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William Stottor

For many years my phone alarm was set to the opening theme of Taxi Driver, which is unsurprisingly a very dramatic and rather dark way to wake up. It was just one way for me to experience the wonderful world of film and more specifically scores and soundtracks, a passion that was ignited when I was just a teenager seeing Danny Boyle’s Sunshine in the cinema for the first time. Watching films is a huge part of my life and I am in a constant battle with my ever-growing watchlist.

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Encounter (Review): Intriguingly Fresh Sci-fi Drama

Encounter is a paranoid tragedy masquerading as a science fiction thriller, featuring fine work from Riz Ahmed and a deeply human current running through its centre.

Rebel Dykes (Review): Rebellious by Name, Rebellious by Nature

Rebel Dykes is a dynamic documentary that finds celebration in the face of discrimination, bringing a group of friends’ stories to life in vibrant and giddy detail.

Nowhere Special (Review): The Power of Parenthood

Rarely emotionally manipulative, Nowhere Special is a sensitive, true-to-life drama about a father and son facing a life-changing moment.

ear for eye (LFF Review): Challenging Call for Action

debbie tucker green’s ear for eye moves from the stage to the screen and retains its fierce voice through its rightly uncomfortable look at racism in the UK and the US.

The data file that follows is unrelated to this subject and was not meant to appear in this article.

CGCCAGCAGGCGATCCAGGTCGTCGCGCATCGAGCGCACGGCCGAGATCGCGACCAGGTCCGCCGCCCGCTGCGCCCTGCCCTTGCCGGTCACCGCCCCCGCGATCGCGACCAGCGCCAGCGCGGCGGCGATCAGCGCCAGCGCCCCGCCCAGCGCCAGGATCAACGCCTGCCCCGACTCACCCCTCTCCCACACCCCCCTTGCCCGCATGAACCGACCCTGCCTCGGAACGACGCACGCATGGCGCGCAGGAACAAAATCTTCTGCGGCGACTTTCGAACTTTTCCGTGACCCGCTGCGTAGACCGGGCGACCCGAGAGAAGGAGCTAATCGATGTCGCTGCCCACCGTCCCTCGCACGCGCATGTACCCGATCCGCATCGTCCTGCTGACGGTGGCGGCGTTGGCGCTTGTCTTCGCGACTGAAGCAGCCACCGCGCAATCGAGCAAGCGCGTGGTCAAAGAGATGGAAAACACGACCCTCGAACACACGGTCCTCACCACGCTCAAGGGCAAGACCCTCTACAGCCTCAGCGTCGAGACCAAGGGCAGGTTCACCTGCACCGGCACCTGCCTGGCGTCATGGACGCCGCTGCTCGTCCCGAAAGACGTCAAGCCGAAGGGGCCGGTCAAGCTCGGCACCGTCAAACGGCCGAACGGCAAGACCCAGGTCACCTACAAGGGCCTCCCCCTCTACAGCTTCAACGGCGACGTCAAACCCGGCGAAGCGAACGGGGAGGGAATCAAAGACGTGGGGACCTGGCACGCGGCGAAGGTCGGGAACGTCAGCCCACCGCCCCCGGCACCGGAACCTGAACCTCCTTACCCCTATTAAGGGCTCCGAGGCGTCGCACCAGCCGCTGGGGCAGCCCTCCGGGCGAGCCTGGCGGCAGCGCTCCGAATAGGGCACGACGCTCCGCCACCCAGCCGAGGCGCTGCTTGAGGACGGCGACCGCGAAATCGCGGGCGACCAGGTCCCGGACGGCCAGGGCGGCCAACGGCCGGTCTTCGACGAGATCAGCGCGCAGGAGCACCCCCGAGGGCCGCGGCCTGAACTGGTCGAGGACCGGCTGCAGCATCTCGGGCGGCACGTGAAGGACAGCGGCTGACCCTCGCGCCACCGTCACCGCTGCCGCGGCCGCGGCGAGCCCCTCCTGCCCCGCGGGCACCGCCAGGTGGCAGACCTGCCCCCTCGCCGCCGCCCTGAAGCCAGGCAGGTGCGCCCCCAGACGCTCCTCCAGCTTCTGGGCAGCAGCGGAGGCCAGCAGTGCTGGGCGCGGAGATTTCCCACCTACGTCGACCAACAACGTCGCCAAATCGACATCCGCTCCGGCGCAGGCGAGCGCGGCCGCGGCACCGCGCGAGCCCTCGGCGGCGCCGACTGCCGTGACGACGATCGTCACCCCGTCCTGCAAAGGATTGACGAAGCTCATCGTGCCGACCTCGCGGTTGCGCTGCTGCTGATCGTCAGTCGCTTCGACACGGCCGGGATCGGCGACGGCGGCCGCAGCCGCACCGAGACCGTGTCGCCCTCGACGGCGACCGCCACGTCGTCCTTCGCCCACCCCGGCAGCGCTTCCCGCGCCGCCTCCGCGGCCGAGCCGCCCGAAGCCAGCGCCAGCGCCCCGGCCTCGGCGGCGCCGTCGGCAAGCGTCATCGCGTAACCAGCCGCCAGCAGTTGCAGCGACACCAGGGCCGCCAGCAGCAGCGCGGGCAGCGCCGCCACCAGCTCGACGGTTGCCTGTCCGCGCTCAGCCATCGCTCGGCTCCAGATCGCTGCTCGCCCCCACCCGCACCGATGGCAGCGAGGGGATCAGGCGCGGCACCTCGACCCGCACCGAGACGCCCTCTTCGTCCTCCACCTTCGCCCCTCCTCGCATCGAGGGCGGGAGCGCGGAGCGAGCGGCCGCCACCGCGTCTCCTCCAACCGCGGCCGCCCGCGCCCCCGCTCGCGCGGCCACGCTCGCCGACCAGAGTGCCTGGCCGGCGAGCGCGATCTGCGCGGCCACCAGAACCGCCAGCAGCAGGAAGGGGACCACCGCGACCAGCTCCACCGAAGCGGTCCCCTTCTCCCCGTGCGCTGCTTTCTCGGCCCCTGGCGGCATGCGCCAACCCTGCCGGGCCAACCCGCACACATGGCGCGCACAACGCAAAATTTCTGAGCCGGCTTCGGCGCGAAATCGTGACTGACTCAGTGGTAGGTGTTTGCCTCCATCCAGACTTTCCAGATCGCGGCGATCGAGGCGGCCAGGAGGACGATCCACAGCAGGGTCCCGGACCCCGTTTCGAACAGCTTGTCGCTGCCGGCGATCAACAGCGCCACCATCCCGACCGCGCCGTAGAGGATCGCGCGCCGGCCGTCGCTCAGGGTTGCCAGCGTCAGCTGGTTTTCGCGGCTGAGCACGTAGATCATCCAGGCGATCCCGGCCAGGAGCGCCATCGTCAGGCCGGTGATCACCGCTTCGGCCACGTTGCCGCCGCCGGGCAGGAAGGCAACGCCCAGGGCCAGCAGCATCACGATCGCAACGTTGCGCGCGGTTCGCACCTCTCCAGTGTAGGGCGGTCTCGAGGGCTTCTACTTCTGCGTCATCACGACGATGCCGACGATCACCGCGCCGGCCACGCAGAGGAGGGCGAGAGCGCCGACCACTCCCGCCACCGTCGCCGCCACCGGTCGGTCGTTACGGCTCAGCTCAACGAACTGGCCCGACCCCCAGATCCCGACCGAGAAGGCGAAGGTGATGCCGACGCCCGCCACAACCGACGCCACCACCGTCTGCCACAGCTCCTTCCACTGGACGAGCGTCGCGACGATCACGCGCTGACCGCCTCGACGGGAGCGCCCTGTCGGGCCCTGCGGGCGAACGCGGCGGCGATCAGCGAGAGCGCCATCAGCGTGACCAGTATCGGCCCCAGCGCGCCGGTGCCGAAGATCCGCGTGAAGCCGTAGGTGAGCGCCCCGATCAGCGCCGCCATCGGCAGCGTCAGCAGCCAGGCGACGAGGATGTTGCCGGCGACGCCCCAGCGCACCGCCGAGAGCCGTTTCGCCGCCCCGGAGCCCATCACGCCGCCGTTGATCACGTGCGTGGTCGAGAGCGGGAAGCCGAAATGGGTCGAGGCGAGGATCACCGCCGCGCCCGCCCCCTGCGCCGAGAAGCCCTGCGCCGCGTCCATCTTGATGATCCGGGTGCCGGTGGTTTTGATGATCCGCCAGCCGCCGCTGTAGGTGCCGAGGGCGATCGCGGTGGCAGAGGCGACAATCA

Bull (2021): A Lean, Mean Crime Thriller (LFF Review)

Bull (2021) is a brutal tale told with an unflinching callousness whilst offering little reward or glory, only twisted revenge.

The Velvet Underground (Review): A Rocking Avant-Garde Journey

Todd Haynes’ The Velvet Underground is everything the band was: experimental, unique, energetic and, above all else, hypnotic.

Hit the Road (LFF Review): Dynamic Road Trip Drama

Hit the Road is a chaotic but tender snapshot of a family on a journey, shifting at ease between light-hearted humour and affecting drama.

Shepherd (LFF Review): An Atmospheric But Ordinary Horror

Shepherd is an occasionally scary story of grief and isolation, but it ultimately never does anything particularly out of the ordinary or memorable.

The Hand of God: Maradona Maketh Man (London Film Festival Review)

Paolo Sorrentino’s new Netflix feature, The Hand of God, is an expectedly poetic coming-of-age drama set against a sun-kissed Neopolitan backdrop.

Wheel of Fortune and Fantasy: Snapshots of Life (LFF Review)

Through three distinct but thematically connected stories in Wheel of Fortune and Fantasy, Ryûsuke Hamaguchi paints a vivid portrait of people facing choices and fates.